Be The Brand That Sets The Bar
Don't settle for mediocre.
Waiting for your competition to set the bar is bad business -- it’s bad for your business. Being the business to set the stage for brand quality is worth the investment, and yes, the risk. What does setting the stage for brand quality mean exactly? It means that - no matter what your business is - a collective of data scientists or a scrappy crew of gearheads - a coherent, well-designed, brand identity should be key to your strategy.
The fact that your organization has a brand is inescapable.
Your brand is your message. That’s why you have to invest in its development. The image you portray (or don’t) leaves a resonate impression on your audience and the broader community. Your brand (or lack thereof) is what does the talking when you don’t, or when you can’t. Your brand is what customers rely on when asked by a neighbor about your services, and what your competition observes from a distance. Your brand’s aesthetic exists whether or not you’ve invested time and resources to it - so invest in them!
Raising the bar is as much about separating yourself from the rest as it is about encouraging a community of excellence. It’s about saying that poor, automated design has no place in your industry! It’s about indulging in design so that the business you build has brand imagery to be proud of! And, it’s about distinguishing the experience and quality of working with your business.
It’s also about creating an iconic member of the community.
Good design and good branding can be the difference between just being another **Insert Industry Here** and being a household name. Google, though not exactly well known for good design, is well known for fostering a strong brand. How often do you find yourself saying you’re “googling” something, rather than searching for it? How often do you find yourself “googling” even when you’re not on Google? It’s can be hard to measure the return on investing in your branding, but when you enter into the vernacular of a community (in a positive way), let’s just say you’ve got what you paid for!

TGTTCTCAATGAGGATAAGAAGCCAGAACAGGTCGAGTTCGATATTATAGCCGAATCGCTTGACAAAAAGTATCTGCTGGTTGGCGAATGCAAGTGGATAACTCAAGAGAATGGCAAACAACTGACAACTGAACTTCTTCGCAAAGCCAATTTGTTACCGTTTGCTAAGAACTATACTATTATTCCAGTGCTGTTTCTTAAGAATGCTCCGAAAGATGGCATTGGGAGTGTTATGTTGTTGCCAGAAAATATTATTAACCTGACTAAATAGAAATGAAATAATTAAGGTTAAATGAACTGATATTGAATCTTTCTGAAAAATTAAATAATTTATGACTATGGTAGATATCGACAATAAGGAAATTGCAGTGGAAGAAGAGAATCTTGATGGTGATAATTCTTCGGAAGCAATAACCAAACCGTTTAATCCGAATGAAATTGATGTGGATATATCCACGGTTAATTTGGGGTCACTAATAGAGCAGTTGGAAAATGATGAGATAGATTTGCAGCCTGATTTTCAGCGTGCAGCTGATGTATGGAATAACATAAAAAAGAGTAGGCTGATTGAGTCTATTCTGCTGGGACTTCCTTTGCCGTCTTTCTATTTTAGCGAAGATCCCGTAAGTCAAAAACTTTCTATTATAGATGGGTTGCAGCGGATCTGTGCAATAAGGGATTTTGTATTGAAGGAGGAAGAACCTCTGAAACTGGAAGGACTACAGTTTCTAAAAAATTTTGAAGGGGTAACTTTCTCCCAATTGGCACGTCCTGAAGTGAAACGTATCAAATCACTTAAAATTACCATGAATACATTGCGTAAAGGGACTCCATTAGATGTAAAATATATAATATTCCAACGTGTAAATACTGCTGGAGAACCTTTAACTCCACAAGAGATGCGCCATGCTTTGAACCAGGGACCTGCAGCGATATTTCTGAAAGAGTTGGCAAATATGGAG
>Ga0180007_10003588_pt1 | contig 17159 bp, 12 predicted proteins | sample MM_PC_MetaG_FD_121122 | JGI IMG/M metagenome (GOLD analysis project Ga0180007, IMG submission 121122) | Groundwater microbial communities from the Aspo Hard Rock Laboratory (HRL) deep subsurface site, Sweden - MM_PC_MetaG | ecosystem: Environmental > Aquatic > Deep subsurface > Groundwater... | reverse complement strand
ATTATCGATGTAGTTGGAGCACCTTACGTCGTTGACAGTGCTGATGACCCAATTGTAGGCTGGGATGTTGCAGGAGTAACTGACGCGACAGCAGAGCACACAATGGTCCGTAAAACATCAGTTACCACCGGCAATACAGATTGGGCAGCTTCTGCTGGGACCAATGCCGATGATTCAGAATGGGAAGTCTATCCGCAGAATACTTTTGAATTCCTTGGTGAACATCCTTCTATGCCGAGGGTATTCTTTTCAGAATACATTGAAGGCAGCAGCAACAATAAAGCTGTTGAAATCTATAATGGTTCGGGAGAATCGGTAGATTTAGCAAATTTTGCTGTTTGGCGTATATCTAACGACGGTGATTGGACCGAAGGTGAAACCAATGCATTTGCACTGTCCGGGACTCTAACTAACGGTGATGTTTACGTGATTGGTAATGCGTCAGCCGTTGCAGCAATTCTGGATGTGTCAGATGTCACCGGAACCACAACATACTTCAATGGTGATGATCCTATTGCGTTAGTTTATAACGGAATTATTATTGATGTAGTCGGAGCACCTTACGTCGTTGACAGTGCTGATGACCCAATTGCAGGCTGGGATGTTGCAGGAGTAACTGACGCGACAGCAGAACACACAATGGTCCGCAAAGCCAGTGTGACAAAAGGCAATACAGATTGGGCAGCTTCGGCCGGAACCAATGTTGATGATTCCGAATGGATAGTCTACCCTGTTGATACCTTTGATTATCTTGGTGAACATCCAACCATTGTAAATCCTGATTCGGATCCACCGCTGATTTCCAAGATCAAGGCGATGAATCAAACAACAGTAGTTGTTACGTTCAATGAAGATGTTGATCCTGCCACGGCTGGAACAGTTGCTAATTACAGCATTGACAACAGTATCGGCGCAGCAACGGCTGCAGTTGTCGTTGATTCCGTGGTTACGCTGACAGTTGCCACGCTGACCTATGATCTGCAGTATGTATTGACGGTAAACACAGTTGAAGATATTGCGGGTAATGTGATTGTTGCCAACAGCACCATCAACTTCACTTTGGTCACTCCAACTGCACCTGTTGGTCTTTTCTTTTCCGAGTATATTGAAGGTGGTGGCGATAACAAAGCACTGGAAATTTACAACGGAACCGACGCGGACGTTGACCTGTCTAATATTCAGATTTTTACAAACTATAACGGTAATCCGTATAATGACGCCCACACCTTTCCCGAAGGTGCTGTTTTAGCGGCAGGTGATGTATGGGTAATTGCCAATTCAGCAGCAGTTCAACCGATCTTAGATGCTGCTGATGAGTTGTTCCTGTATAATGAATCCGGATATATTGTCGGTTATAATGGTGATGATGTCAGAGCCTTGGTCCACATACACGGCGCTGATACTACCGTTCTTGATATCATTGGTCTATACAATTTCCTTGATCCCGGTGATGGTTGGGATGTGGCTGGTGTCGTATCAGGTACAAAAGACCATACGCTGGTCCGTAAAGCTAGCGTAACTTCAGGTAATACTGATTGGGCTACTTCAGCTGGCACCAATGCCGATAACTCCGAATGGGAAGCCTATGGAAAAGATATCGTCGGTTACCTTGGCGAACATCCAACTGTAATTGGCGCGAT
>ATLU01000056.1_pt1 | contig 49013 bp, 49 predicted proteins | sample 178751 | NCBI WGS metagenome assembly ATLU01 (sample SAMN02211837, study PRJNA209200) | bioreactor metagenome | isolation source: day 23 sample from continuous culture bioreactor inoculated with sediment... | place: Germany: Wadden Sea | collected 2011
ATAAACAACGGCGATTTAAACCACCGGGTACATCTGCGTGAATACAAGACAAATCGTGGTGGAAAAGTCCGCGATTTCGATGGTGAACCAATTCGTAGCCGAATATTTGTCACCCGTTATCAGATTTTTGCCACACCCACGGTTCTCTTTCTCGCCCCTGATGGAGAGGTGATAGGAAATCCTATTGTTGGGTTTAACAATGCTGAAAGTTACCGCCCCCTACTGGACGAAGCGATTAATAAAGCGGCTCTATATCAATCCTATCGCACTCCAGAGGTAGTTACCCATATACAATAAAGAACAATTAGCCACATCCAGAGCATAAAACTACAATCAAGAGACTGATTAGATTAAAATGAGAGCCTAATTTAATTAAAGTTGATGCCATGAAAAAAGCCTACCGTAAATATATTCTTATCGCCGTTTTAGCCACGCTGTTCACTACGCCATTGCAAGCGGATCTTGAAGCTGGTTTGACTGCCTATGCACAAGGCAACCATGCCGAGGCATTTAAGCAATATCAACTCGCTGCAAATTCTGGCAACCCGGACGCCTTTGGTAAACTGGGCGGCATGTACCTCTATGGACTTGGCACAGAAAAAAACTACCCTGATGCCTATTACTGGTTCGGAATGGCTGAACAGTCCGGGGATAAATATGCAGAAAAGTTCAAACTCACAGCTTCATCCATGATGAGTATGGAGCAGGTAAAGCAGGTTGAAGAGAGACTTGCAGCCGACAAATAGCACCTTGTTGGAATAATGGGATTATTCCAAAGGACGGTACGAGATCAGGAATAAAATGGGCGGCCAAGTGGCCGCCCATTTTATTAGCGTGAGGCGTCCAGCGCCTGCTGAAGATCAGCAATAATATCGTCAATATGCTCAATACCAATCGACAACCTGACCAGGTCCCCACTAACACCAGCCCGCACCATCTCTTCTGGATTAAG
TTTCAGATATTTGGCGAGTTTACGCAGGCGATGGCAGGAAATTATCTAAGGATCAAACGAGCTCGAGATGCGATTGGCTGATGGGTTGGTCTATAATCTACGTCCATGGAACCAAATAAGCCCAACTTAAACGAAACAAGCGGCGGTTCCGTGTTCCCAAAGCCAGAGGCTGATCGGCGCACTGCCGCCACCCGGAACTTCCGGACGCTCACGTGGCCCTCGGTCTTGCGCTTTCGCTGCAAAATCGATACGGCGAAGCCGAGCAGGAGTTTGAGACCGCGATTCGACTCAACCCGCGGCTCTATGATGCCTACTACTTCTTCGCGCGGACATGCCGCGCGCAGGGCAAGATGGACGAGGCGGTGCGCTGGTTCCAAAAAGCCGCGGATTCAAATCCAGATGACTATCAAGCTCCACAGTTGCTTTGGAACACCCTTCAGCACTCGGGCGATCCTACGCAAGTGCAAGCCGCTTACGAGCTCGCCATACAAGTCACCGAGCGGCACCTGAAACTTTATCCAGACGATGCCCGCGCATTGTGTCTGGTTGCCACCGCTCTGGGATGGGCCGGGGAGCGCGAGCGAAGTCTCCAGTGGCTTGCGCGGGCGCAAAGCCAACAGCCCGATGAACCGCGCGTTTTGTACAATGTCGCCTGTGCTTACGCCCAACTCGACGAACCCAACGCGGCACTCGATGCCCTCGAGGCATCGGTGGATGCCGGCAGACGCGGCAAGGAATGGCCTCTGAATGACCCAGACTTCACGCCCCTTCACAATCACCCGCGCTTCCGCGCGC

The folks at Oil Can Henry’s and Les Schwab didn’t shrug their shoulders and say “we just do oil,” “we just do tires.” They knew they wanted their business to grow and become a part of how communities of people service their automobiles. So, they set the bar high, not just for their competition, but for themselves! And, in turn, they developed strong brands. Even if you don’t use their services, if either business exists in your community, odds are you know who they are. (And that’s a good thing!)
That’s what you should want for your brand. I’m willing to bet that, that is exactly what you want for your brand. Now, make it a priority and let professional brand managers take you there!